Bosley, Frederick Struhsaker, U. o. giving a party tonight which will take
Oakdale. the form of a "gala sports opening"
of the new Women's Ath etic building.
GREECE SUFFERS Athletic events, such as bowling con-
tests, in which the guests will partic-
FROM BAD QUAKE ipate, and bridge and dancing, will
furnish the entertainment of the eve-
(By Associated Press) . fing. . .
ATHENS, April 23. - Southern The invited guests will include the
Greece, like Bulgaria, h as been visited Board in Control of Athletics and
by a severe earthquake whichl has, so their wives, the Regents of the Uni-
far as is known, caused the death of versity and their wives, the members
more than 30 persons and the injury of the, art committee which has pro-
of large numbers. Some reports vided the dlecorations for the building,
placed the number of dead as high as Dean Edmund Day, of the School of
50. Business Administration, and Mrs.
The worst effect of the disaster was Day and others.
observed in the town of Cornith and I .
1-~~~ +h, ~cr,."hnr rf th C fniit r-1 17 A

engineering class pays for the dam--
age done and if the men observe goodj
behavior and the class be not in-
volved in any violent disturbances
during the remainder of the year.-
The senior engineering class ha-s1
already submitted an apology for the1
disturbance, which fact was taken in-'
to account in mitigating the penalties
of the four last named men. Tillit-
sen was suspen(ed unconitonally
because of the prominent part .took'
.n the aff air.
The raiding of the Crease party, at-
tended by law students, took place
about 11 o'clock of the night of Fri--.
day, March 30. The lights of the
ballroom of the Lawyers' club, to-l
gether with all' other lights in that
section of the building, were turned
out as a group composed largely of*
engineers forced admission into the'
building. After being ejected through-
violent measures the engineers left
behind them several stench bomb's.
Henry Burchell, secretary of the
Italy-America society and formerly
a lecturer in the Greek and Latin de-
partment of Columbia university will
speak at 8 o'clock Wednesday night in
the west lecture gallery of Alumni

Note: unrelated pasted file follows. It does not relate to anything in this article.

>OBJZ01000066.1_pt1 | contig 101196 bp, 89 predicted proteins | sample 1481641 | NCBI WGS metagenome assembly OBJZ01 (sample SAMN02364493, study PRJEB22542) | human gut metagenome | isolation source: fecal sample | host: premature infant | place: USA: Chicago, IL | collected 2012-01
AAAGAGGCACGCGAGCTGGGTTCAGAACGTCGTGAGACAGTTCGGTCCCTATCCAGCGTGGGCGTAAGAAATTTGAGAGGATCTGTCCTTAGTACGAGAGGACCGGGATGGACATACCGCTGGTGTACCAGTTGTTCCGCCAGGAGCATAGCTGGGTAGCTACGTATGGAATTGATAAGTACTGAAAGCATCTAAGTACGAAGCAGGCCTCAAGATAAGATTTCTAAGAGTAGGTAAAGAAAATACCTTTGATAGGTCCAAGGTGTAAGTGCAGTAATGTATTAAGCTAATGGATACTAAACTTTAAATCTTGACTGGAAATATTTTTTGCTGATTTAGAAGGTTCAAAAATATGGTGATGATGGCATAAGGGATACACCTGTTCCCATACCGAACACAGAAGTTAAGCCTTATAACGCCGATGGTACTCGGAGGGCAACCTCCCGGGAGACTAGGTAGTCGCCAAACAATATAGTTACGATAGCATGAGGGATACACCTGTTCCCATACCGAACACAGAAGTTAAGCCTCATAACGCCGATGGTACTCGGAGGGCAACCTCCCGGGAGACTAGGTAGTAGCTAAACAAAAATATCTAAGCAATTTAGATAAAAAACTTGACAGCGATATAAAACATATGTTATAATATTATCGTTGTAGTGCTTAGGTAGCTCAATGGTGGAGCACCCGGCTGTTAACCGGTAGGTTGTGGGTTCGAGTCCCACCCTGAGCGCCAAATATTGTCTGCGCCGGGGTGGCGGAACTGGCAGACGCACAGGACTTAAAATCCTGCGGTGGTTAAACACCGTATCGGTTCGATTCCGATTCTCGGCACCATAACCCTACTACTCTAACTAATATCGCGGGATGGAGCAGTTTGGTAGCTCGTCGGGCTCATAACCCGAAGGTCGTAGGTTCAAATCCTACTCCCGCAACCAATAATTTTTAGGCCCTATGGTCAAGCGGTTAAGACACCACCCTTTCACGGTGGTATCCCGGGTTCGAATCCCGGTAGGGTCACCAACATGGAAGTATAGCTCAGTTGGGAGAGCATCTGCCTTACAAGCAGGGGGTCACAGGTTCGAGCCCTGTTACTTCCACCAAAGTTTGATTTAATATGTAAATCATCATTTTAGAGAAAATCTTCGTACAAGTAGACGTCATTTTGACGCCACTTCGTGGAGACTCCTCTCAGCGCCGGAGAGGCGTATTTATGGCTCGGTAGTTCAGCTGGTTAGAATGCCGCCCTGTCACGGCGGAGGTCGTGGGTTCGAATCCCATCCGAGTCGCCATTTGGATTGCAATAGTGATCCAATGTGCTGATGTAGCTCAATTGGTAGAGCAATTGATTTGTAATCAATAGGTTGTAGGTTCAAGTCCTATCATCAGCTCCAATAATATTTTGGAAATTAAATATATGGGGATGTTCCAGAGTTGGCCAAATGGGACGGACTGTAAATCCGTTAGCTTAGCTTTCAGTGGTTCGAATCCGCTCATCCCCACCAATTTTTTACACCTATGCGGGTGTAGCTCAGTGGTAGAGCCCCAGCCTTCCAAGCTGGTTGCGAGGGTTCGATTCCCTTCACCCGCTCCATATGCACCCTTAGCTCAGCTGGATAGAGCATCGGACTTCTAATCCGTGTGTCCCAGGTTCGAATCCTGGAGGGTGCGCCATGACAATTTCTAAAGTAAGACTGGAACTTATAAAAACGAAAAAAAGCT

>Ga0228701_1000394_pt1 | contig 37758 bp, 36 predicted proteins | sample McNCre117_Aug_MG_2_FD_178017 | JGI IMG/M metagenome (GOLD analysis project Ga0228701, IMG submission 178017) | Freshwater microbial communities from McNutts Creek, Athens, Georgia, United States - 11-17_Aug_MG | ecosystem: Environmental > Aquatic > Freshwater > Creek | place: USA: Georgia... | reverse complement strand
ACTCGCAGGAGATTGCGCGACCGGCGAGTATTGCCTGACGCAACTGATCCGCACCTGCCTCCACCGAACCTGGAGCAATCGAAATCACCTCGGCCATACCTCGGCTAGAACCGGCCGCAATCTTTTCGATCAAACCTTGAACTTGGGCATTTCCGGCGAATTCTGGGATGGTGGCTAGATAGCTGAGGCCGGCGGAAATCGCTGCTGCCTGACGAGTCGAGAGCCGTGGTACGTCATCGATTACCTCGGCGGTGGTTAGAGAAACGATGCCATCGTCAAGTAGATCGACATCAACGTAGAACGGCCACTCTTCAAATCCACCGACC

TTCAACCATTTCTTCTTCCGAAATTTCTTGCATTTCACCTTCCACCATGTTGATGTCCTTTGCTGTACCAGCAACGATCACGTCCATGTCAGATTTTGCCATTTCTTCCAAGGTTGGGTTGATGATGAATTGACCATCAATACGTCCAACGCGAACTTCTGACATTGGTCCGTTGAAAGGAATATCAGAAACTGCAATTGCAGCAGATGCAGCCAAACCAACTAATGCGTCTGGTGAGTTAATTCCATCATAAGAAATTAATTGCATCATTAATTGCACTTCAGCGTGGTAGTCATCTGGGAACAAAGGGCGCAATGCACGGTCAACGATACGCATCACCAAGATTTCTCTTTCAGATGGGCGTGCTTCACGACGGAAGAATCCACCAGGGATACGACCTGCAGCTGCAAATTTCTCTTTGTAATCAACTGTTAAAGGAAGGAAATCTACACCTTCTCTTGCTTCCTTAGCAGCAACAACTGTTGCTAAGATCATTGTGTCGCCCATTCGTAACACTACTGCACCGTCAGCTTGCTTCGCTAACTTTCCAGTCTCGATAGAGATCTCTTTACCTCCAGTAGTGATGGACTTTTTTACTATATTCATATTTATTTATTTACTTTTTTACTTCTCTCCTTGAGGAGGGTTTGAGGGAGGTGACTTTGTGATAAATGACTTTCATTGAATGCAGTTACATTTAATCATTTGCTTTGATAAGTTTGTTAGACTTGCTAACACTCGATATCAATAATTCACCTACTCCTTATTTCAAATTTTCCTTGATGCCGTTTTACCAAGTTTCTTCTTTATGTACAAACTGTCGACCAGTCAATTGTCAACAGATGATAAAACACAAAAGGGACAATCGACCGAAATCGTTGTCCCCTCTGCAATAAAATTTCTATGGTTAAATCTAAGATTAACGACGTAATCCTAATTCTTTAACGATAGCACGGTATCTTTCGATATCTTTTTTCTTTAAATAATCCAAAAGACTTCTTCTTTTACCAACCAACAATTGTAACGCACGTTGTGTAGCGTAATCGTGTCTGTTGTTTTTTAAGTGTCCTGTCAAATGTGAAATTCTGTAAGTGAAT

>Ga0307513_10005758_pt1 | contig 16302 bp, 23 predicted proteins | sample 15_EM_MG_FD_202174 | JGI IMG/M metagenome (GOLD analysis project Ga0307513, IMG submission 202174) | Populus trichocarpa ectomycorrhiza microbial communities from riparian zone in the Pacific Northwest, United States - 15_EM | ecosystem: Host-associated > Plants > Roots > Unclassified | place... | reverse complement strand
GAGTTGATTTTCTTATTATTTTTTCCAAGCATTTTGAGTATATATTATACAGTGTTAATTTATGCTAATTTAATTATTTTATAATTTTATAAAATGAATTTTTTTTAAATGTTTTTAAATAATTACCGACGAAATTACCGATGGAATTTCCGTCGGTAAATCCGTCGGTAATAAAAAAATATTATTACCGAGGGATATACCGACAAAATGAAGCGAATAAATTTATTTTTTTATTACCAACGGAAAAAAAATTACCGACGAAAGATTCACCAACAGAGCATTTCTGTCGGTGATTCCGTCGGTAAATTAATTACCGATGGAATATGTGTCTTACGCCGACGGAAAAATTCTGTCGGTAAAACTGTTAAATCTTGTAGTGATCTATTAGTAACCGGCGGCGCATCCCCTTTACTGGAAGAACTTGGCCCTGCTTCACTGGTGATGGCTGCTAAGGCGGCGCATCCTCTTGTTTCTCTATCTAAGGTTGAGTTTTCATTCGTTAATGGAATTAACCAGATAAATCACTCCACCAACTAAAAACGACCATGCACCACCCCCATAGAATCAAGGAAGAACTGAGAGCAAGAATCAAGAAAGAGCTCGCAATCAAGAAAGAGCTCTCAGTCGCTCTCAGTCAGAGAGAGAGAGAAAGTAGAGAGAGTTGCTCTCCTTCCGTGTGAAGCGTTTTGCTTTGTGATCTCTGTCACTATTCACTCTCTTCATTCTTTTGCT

Memorial hall, it was announced by,
Prof. Aubrey Tealdi of the landscape
design department yesterday. Mr.
Burchell will speak on "The Rebiri
of Imperial Rome," and will describe
the life of present day Rome and the
plans for restoring the capital to its
beauty of centuries ago. The lecture
will be illustrated. -
The speaker is a prominent Il-lian
scholar, and has been honored by thel
king of Italy for his services in the
field of international relations with
an appointment as Knight of the Or;-
der of S. S. Maurizio e Lazzaro. He
gathered the material for his present
lectures under the auspices of the
Italy-America society and with the
collaboration of the government of

One man was suspended and four
others placed under conditional sus-
pension by the University Discipline1
committee yesterday afternoon as an
aftermath of the raiding of the annual
Crease dance by a group composed
largely of senior engineering students
on the night of March 30. Edward
Tillitsen, '281E, was suspended for the,
remainder of the academic year Un-
conditionally, while Leroy Heston,
'28E, Richard Sheridan, Spec., Lewis
Goddard, '28A, and William Heath,
'28E, were su'spended with the provi-
sion that their punishment will be
commuted to probation if the senior


eastern broadcasting stations whose
:ime will be advanced one hour this
week, the fifteenth and concluding
Michigan Night radio program will be
>roadcast this Friday night instead
>f May 4, Waldo M. Abbot, of the rhet-
>ric department, who is program
manager and announcer, declared
yesterday afternoon. This will be
the last regular program of the cur-
ent Michigan Night radiocasts.
A progi~aia by the Menv's Glee club,
inder the direction of Theodore Har-
ison, and three adde sses will com-
prise the program, Mi. Abbot an-
nounced yesterday. The program by
he Glee club, which will occupy a-
bout half the radio hour, will include
college songs and popular selections.
Allen Will Talk
Prof. Shirley W. Allen, of the
School of Forestry and Conservation,
will be the first speaker on this Fri-
~ay's program. This will be a par-
ticularlY timely talk, Mr. Abbot point-
ed out, in as much as Professor Allen
is executive secretary f the Amei-
car. Forestry Week Zonniltee, and
this is National Forest Week: Pro-
fcsor Allen will speak on plans for
Forest Week and the preservation of
America's forests.
Senator Charles A. Sink, financial
manager of the School of Music, will
be the second speaker on the pro-
gram. Senator Sink will confine his
remarks to the May Festival soon to
be held in Ann Arbor, which annual-
ly attracts many outside visitors.
Will Maike Announcenment
Prof. U. Garfield Ricker, of the
School of Dentistry, will be the third
speaker on the concludhig program.
Although Professor Rickert', subject
has not yet been announced, accord-
ing to Mr. Abbot he will speak on
some tonic relating to his work.
One of the special items on the pro-'
gram, Mr. Abbot . stata- yesterday,
will be an announcement concerning
the Michigan Triennial to be held in